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The Wind in the Willows Turtleback – Sep 1 1999


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Product Details

  • Turtleback
  • Publisher: Demco Media (September 1999)
  • Language: English
  • ISBN-10: 0606173234
  • ISBN-13: 978-0606173230
  • Product Dimensions: 20.3 x 12.7 x 2.5 cm
  • Shipping Weight: 295 g
  • Average Customer Review: 4.6 out of 5 stars  See all reviews (73 customer reviews)


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4.6 out of 5 stars
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6 of 7 people found the following review helpful By Walter Horn on Feb. 3 2003
Format: Hardcover
I'm almost embarrassed to admit how much I love "The Wind in the Willows." I'd seen a movie version, with Eric Idle, I think, and knew it was kind of cute--substituting little animals for middle-aged Edwardian gentlemen, with all their foibles. But the book is so much more. It's abslutely lovely on issues like the true meaning of good fellowship, wanderlust vs. the pleasures of home, decency, conceit, the beauty of nature, faddism, etc. The section on Rat and Mole submitting to the lure of Pan is beyond moving: it's just gorgeous.
As pointed out by another reviewer, Grahame's strength is not in his plotting. It's not clear why the police don't follow Toad to his family estate and just arrest him there for his various high crimes and misdemeanors, and the old fellow's final conversion to good sense is completely out of nowhere. But his bluster and beligerance are very funny , and his escapades, however unbelievable are always enjoyable.
It's important to note, though, that this book isn't really even for older children or young adults. It's more like Trollope than Baum (though it's much more rhapsodic than either). It will be most satisfying for the middle-aged or elderly, I think. I certainly wouldn't advise trying to read it to your kids: it's one of those books that sells each generation in children's book sections in spite of never actually being enjoyed (and probably rarely finished) by more than a small handful of kids. Descriptions of the effects of smells, underground architecture, and comforting provisions are not up most 8-year-old alleys, even if some children will find Toad's preposterous escape from prison (as a washerwoman) and several of the drawings funny. I'm glad, however, that the success of "Wind in the Willows" miraculously persists, even if this is largely due to its cache as "a classic." Because whether it's for kids or not, it's a wise and beautiful book.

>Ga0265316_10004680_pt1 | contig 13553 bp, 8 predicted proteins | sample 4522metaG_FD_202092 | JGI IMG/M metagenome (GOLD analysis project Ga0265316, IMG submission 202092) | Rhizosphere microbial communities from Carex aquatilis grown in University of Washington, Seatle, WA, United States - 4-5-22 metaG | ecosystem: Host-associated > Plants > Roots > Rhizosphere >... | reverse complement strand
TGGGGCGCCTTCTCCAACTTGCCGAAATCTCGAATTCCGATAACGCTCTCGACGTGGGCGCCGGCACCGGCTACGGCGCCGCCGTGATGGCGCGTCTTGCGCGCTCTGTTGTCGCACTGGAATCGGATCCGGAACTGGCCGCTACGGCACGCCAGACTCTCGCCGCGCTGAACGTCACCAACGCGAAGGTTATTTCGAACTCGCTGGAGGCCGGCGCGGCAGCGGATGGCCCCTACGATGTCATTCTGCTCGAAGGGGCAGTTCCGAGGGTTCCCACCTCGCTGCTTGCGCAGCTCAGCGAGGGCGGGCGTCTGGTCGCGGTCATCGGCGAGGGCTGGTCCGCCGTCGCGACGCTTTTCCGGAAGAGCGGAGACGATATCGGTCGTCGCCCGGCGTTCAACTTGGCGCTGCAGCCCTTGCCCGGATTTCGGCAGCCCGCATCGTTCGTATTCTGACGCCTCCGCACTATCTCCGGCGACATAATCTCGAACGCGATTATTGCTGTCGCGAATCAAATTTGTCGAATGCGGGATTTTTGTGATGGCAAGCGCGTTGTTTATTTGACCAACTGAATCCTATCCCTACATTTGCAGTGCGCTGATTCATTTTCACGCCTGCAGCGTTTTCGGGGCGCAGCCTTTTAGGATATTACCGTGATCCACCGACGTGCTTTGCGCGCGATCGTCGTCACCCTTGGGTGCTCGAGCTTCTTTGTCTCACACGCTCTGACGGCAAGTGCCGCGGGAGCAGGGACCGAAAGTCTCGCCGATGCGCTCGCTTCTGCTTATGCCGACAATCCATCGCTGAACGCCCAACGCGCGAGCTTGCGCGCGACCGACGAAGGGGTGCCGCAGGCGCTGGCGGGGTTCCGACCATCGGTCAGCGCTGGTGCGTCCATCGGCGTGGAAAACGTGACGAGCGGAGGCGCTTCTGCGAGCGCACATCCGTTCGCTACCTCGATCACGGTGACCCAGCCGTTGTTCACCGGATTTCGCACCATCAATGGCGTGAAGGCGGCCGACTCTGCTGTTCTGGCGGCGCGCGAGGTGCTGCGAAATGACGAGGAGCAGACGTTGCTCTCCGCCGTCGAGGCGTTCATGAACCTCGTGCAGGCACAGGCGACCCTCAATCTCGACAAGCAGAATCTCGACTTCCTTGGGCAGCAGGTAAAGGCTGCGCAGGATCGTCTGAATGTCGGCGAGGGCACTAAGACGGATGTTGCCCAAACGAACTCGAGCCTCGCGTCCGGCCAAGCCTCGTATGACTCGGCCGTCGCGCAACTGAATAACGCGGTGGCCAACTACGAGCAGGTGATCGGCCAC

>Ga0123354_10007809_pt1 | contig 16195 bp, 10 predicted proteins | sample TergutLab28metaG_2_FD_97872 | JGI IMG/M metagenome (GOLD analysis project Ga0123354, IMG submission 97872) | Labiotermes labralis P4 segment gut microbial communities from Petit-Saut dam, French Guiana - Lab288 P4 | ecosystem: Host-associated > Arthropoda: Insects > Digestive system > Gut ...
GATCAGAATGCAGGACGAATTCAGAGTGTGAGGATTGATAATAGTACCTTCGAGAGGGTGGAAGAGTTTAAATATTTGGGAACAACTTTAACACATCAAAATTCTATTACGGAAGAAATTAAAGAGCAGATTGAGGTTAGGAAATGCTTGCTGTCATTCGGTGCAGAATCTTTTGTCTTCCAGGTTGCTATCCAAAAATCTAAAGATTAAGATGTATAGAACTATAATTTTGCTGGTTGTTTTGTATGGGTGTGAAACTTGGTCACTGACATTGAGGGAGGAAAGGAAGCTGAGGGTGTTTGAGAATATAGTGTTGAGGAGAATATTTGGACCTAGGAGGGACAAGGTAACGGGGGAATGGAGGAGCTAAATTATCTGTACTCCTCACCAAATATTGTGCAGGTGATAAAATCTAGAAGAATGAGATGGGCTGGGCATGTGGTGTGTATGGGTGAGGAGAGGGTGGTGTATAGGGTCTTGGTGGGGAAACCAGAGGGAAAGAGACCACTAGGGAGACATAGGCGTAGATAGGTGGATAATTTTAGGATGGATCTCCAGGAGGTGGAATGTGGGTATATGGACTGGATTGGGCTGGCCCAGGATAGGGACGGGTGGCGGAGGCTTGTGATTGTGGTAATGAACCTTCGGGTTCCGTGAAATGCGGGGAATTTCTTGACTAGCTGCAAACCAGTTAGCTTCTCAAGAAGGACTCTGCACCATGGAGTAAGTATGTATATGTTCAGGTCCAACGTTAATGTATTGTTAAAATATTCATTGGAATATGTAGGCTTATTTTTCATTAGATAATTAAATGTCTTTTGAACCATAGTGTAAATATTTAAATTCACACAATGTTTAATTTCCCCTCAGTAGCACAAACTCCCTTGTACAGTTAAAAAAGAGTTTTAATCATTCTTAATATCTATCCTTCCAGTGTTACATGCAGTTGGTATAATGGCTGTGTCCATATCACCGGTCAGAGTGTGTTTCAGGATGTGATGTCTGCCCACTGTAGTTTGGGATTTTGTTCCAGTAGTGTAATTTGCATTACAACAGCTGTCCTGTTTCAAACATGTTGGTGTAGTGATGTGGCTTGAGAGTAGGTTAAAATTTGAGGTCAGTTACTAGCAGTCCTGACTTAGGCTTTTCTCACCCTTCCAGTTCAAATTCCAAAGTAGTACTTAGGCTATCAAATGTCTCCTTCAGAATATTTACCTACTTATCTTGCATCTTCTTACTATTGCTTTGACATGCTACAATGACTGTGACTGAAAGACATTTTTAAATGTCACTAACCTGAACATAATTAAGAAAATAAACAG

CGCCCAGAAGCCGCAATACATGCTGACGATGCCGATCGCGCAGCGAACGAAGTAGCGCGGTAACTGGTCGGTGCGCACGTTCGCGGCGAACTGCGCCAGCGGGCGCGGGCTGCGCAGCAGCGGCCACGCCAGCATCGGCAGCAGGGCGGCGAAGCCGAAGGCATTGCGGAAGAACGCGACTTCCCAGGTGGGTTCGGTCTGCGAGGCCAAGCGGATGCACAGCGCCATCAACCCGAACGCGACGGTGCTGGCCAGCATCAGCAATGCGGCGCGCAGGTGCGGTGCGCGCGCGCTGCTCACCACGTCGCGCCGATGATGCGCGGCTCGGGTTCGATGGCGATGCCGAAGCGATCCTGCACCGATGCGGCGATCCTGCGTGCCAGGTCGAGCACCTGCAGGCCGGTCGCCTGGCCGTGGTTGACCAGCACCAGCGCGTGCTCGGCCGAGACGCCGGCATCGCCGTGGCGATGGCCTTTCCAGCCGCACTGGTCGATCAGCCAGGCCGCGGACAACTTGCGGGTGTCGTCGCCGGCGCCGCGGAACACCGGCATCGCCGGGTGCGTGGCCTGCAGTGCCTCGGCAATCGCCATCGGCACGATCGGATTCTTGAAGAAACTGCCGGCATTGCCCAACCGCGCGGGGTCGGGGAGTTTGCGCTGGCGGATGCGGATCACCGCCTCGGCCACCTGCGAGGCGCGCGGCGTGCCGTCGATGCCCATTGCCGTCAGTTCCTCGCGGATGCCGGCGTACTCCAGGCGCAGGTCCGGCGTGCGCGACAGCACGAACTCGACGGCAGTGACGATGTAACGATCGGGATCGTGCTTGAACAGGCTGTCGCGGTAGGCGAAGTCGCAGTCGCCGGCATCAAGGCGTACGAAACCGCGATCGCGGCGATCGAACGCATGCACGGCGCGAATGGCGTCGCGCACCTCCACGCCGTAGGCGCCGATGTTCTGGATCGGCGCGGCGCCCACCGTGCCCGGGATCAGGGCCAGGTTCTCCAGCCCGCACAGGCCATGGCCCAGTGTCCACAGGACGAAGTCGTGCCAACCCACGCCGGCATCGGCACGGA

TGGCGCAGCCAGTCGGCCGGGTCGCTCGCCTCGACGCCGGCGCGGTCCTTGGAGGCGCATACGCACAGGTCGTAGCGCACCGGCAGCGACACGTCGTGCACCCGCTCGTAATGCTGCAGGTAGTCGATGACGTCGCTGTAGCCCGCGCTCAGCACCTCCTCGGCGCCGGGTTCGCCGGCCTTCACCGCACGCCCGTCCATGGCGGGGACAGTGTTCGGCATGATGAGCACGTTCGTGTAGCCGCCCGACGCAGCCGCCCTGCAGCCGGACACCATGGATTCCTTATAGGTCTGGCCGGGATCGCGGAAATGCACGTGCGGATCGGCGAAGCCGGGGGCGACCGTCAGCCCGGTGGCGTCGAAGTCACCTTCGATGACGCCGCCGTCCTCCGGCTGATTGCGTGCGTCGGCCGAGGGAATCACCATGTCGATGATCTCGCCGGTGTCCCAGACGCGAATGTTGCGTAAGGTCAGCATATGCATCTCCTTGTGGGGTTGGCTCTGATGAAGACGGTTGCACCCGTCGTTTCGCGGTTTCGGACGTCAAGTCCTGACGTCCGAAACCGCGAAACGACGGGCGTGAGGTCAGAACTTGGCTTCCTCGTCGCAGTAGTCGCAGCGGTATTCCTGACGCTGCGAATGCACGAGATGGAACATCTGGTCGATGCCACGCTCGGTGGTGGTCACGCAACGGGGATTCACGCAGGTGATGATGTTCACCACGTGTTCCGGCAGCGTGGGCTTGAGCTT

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2 of 3 people found the following review helpful By Godly Gadfly on Aug. 5 2003
Format: Paperback
Reading a book that is well-established as a classic offers both risks and rewards. The risk is that one's expectations might be too high, leading to disappointment. The reward is that the book matches expectations, leading to thorough satisfaction. Reading Kenneth Grahame's "The Wind in the Willows" is certainly rewarding, but also risky. It's unquestionably a classic, popularized in part by A.A. Milne's dramatization in 1929 under the name "Toad of Toad Hall." Quite honestly, expecting a child-like story, I found it on a higher level altogether, and perhaps even best appreciated by teens and older readers. It has a poetical lyrical quality that could discourage younger readers from completing it on their own.